Robert E. Gropp

Candidates for high political office commonly pledge to curb federal spending by "putting an end to pork-barrel projects." Some, like US Senator John McCain (R-AZ), have built a national following by opposing earmarking--otherwise known as pork-barrel spending. Yet one person's pork is another person's critical investment in the infrastructure and vitality of the nation. In this questionable light, one might suppose that Congress had demonstrated a remarkable commitment to the vitality of academe throughout most of the past decade. As reported in the Chronicle of Higher Education, earmarked largesse rose from $296 million in fiscal year 1996 to more than $2 billion in fiscal year 2003.

This trend toward greater earmarking of funds for biological research concerns some science policy analysts, who believe that, over time, this funding pattern may have less than beneficial effects on the basic research enterprise. In 2001, Science magazine reported that "up to 10% of the Environmental Protection Agency's $550 million R&D budget has been consumed by pork in recent years." Likewise, NASA (the National Aeronautics and Space Administration) had been forced to trim competitive life science grants in its research and development programs. At least partially in response to these administrative challenges, in 2001 budget officials in the White House Office of Management and Budget sought a commitment from leaders of the academic and science policy communities to oppose earmarking. Given the continued growth in earmarking since 2001, such a pledge has apparently proved elusive.

Some experts believe that tight state and institutional budgets and inadequate indirect cost recovery drive the pursuit of earmarked funds. Others posit that directed federal funding reduces the imbalance between the haves and the have-nots. These justifications do not impress champions of competitive research grant programs, however, who worry that earmarked projects are draining vital resources from basic research programs. Karl Glasener, director of science policy for the American Society of Agronomy, Crop Science Society of America, and the Soil Science Society of America, contends that "earmarks are sucking the life blood out of competitive research programs like [the US Department of Agriculture's] National Research Initiative." As the amount of earmarked funds grows, less money is left for basic agricultural research.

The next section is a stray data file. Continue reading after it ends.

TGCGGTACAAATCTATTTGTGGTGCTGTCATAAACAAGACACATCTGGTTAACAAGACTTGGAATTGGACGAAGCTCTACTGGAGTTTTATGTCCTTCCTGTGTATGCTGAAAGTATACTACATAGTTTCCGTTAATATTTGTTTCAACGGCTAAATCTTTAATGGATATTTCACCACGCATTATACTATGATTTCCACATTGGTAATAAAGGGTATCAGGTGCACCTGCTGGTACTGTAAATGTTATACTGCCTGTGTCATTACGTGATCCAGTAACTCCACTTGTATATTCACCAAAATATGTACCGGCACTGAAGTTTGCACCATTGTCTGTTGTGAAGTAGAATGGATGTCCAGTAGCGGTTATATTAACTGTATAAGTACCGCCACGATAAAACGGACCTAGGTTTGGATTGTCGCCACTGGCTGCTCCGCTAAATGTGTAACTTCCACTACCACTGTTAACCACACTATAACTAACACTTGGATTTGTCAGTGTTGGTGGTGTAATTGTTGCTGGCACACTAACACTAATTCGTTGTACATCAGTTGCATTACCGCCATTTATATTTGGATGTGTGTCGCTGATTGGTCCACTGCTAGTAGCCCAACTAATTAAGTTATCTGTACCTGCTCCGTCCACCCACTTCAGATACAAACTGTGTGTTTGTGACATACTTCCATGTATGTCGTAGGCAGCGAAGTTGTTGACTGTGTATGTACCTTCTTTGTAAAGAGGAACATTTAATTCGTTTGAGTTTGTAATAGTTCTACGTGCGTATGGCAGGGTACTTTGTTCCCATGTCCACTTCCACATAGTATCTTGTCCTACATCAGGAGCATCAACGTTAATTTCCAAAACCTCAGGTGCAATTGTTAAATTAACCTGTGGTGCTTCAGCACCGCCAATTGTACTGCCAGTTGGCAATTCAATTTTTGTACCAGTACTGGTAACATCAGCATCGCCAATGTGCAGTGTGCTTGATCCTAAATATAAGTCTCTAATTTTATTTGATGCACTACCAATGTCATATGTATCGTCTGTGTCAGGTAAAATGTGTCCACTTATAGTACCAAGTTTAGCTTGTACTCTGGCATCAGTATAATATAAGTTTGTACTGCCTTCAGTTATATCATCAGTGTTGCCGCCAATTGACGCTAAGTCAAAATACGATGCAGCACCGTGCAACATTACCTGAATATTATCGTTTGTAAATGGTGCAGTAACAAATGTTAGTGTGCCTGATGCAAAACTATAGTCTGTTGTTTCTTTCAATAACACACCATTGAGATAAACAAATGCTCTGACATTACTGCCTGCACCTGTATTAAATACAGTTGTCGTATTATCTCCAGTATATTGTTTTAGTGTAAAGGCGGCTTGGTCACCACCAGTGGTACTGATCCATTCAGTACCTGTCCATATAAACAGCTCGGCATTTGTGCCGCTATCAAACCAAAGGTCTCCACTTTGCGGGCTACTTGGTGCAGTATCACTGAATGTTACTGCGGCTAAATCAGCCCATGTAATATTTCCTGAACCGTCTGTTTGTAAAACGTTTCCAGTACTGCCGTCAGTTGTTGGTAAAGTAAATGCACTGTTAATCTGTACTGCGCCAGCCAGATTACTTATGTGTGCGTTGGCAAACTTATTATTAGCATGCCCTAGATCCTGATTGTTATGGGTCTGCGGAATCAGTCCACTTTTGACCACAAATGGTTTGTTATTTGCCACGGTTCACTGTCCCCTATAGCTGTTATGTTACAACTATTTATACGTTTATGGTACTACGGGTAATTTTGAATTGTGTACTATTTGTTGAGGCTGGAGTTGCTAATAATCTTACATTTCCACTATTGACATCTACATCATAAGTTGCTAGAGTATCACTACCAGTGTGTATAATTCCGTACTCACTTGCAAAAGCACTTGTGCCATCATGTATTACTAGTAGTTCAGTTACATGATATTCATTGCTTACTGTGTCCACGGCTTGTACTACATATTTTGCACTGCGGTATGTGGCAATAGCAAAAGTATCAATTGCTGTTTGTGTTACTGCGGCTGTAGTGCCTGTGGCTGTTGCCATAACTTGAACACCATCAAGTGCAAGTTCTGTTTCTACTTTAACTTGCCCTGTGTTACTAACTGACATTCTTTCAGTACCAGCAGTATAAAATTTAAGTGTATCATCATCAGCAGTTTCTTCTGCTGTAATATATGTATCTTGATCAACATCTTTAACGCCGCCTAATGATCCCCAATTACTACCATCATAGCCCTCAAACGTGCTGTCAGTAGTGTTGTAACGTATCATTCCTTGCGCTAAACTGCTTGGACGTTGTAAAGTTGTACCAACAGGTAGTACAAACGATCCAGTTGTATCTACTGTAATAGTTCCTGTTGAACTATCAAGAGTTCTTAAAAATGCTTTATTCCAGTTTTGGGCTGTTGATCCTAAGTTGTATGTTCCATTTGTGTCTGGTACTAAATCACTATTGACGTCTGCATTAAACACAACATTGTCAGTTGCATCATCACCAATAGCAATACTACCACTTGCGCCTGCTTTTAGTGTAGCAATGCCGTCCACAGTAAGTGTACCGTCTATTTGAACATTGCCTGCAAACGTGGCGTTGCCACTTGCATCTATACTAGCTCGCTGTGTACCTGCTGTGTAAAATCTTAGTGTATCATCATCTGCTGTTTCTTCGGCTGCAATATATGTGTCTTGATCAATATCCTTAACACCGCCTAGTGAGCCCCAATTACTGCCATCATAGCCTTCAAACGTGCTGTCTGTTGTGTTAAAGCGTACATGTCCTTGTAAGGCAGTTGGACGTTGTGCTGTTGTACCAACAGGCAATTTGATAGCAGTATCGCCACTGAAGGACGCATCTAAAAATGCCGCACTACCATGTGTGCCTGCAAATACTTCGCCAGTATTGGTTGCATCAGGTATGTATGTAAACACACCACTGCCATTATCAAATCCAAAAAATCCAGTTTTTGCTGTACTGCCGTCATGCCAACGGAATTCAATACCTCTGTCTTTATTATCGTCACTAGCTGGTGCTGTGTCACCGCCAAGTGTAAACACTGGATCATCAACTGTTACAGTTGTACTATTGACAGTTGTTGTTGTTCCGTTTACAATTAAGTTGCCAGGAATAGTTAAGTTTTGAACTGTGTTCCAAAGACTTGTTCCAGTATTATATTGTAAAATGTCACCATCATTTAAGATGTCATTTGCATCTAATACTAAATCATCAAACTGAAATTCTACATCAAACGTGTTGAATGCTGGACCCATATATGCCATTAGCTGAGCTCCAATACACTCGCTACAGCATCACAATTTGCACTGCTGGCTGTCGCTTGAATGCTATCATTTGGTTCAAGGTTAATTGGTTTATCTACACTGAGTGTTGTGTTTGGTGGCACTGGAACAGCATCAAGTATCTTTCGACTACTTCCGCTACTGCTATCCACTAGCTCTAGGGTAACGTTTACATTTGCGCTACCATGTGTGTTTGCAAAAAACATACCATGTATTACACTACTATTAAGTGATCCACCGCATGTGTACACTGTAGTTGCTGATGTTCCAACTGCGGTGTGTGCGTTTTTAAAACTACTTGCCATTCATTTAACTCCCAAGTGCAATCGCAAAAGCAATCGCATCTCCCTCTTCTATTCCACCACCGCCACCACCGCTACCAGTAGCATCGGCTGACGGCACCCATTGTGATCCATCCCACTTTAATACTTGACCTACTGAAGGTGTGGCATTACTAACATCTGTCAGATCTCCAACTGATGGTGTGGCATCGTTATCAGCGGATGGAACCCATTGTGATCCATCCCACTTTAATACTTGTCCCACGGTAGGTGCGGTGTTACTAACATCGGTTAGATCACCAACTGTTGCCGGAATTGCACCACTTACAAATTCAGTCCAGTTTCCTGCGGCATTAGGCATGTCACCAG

Glasener postulates that researchers and institutions pursue earmarked funds for lack of an alternative--they are "fed up with flat funding for competitive research." Out of necessity, then, in order to survive, researchers and deans have begun to pressure their congressional delegations to secure special research grants. And after members of Congress have fought to secure a few earmarked grants for an institution, Glasener warns, they are less apt to see the benefit of competitive grant programs.

Managers of agency research grant programs quietly express hope that academe and members of Congress will begin to demonstrate restraint when it comes to earmarked projects, before their programs are tasked with building tennis courts. In the meantime, they worry about their capacity to continue to fund basic research, while influential members of Congress and presidential candidates say they want to trim federal spending in order to reduce a record-breaking national deficit and to pay for homeland and international security initiatives. The National Science Foundation, the National Institutes of Health, the Environmental Protection Agency, and the departments of education and the interior are already on notice that President Bush, if reelected, will cut their funds in the fiscal year 2006 budgt. Therefore, agencies interested in sustaining current funding for specific priority programs will have to make deeper cuts in other areas.

Most of those in the university community remain silent about earmarking, perhaps signaling a growing acceptance of this funding stream. Some, such as Mark Bain, director of the Center for the Environment at Cornell University, encourage the science and policy communities to carefully consider the ramifications of earmarking. Bain, who participated in earmarked research at other institutions, notes that "most of the[se] efforts were moderately productive at best and hard to manage because of long periods of funding uncertainty, staff instability, and shifting priorities." Bain admits that good science was just one part of the mix, adding that he "always felt the pressure to deliver benefits expected by those who provided the opportunity."

It remains to be seen whether congressional support for academic earmarks will continue. Given recent trends and Congress's difficulty in reaching agreement on spending bills, one would expect to see more earmarking. Meanwhile, Glasener hopes that the research community will launch a vigorous defense of competitive research grant programs.

Robert E. Gropp (email: ) is AIBS's senior public policy representative.

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